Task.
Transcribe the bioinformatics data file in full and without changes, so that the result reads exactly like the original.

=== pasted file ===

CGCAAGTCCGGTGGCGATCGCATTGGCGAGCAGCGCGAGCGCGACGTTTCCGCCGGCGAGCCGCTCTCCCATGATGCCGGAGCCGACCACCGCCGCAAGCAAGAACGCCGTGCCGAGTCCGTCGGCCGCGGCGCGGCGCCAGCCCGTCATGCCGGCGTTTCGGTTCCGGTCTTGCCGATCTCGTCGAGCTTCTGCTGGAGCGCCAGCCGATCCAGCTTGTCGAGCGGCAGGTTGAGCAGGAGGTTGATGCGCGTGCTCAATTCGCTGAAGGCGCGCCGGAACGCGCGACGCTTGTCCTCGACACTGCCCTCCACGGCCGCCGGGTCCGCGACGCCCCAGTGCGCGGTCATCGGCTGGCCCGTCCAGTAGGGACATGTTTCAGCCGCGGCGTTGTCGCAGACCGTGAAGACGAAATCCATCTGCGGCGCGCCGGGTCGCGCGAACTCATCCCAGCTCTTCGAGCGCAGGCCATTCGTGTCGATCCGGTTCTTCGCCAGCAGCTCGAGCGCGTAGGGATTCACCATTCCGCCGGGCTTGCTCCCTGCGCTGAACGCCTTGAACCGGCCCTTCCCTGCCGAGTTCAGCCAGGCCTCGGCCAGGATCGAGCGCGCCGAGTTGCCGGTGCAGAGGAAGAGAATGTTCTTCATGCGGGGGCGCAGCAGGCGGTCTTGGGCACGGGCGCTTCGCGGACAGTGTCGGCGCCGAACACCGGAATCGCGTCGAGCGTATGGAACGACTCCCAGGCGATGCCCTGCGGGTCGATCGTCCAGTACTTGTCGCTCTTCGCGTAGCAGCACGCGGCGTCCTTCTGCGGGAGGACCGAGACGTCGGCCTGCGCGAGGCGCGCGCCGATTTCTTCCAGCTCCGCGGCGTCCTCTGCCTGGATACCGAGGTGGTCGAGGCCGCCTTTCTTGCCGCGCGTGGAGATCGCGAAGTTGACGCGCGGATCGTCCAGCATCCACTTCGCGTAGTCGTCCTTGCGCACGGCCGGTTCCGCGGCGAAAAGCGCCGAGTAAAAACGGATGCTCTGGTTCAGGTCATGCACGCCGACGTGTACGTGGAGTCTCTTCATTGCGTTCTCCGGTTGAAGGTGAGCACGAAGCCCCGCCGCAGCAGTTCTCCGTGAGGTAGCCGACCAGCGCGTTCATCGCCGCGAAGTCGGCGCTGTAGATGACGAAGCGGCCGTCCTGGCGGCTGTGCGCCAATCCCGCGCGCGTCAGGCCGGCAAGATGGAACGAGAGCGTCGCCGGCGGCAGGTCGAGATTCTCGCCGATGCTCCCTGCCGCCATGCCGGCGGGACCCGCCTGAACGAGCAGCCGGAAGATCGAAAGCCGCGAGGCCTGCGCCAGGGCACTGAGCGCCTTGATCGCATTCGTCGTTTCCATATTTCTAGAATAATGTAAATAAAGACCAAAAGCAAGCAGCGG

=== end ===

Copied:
CGCAAGTCCGGTGGCGATCGCATTGGCGAGCAGCGCGAGCGCGACGTTTCCGCCGGCGAGCCGCTCTCCCATGATGCCGGAGCCGACCACCGCCGCAAGCAAGAACGCCGTGCCGAGTCCGTCGGCCGCGGCGCGGCGCCAGCCCGTCATGCCGGCGTTTCGGTTCCGGTCTTGCCGATCTCGTCGAGCTTCTGCTGGAGCGCCAGCCGATCCAGCTTGTCGAGCGGCAGGTTGAGCAGGAGGTTGATGCGCGTGCTCAATTCGCTGAAGGCGCGCCGGAACGCGCGACGCTTGTCCTCGACACTGCCCTCCACGGCCGCCGGGTCCGCGACGCCCCAGTGCGCGGTCATCGGCTGGCCCGTCCAGTAGGGACATGTTTCAGCCGCGGCGTTGTCGCAGACCGTGAAGACGAAATCCATCTGCGGCGCGCCGGGTCGCGCGAACTCATCCCAGCTCTTCGAGCGCAGGCCATTCGTGTCGATCCGGTTCTTCGCCAGCAGCTCGAGCGCGTAGGGATTCACCATTCCGCCGGGCTTGCTCCCTGCGCTGAACGCCTTGAACCGGCCCTTCCCTGCCGAGTTCAGCCAGGCCTCGGCCAGGATCGAGCGCGCCGAGTTGCCGGTGCAGAGGAAGAGAATGTTCTTCATGCGGGGGCGCAGCAGGCGGTCTTGGGCACGGGCGCTTCGCGGACAGTGTCGGCGCCGAACACCGGAATCGCGTCGAGCGTATGGAACGACTCCCAGGCGATGCCCTGCGGGTCGATCGTCCAGTACTTGTCGCTCTTCGCGTAGCAGCACGCGGCGTCCTTCTGCGGGAGGACCGAGACGTCGGCCTGCGCGAGGCGCGCGCCGATTTCTTCCAGCTCCGCGGCGTCCTCTGCCTGGATACCGAGGTGGTCGAGGCCGCCTTTCTTGCCGCGCGTGGAGATCGCGAAGTTGACGCGCGGATCGTCCAGCATCCACTTCGCGTAGTCGTCCTTGCGCACGGCCGGTTCCGCGGCGAAAAGCGCCGAGTAAAAACGGATGCTCTGGTTCAGGTCATGCACGCCGACGTGTACGTGGAGTCTCTTCATTGCGTTCTCCGGTTGAAGGTGAGCACGAAGCCCCGCCGCAGCAGTTCTCCGTGAGGTAGCCGACCAGCGCGTTCATCGCCGCGAAGTCGGCGCTGTAGATGACGAAGCGGCCGTCCTGGCGGCTGTGCGCCAATCCCGCGCGCGTCAGGCCGGCAAGATGGAACGAGAGCGTCGCCGGCGGCAGGTCGAGATTCTCGCCGATGCTCCCTGCCGCCATGCCGGCGGGACCCGCCTGAACGAGCAGCCGGAAGATCGAAAGCCGCGAGGCCTGCGCCAGGGCACTGAGCGCCTTGATCGCATTCGTCGTTTCCATATTTCTAGAATAATGTAAATAAAGACCAAAAGCAAGCAGCGG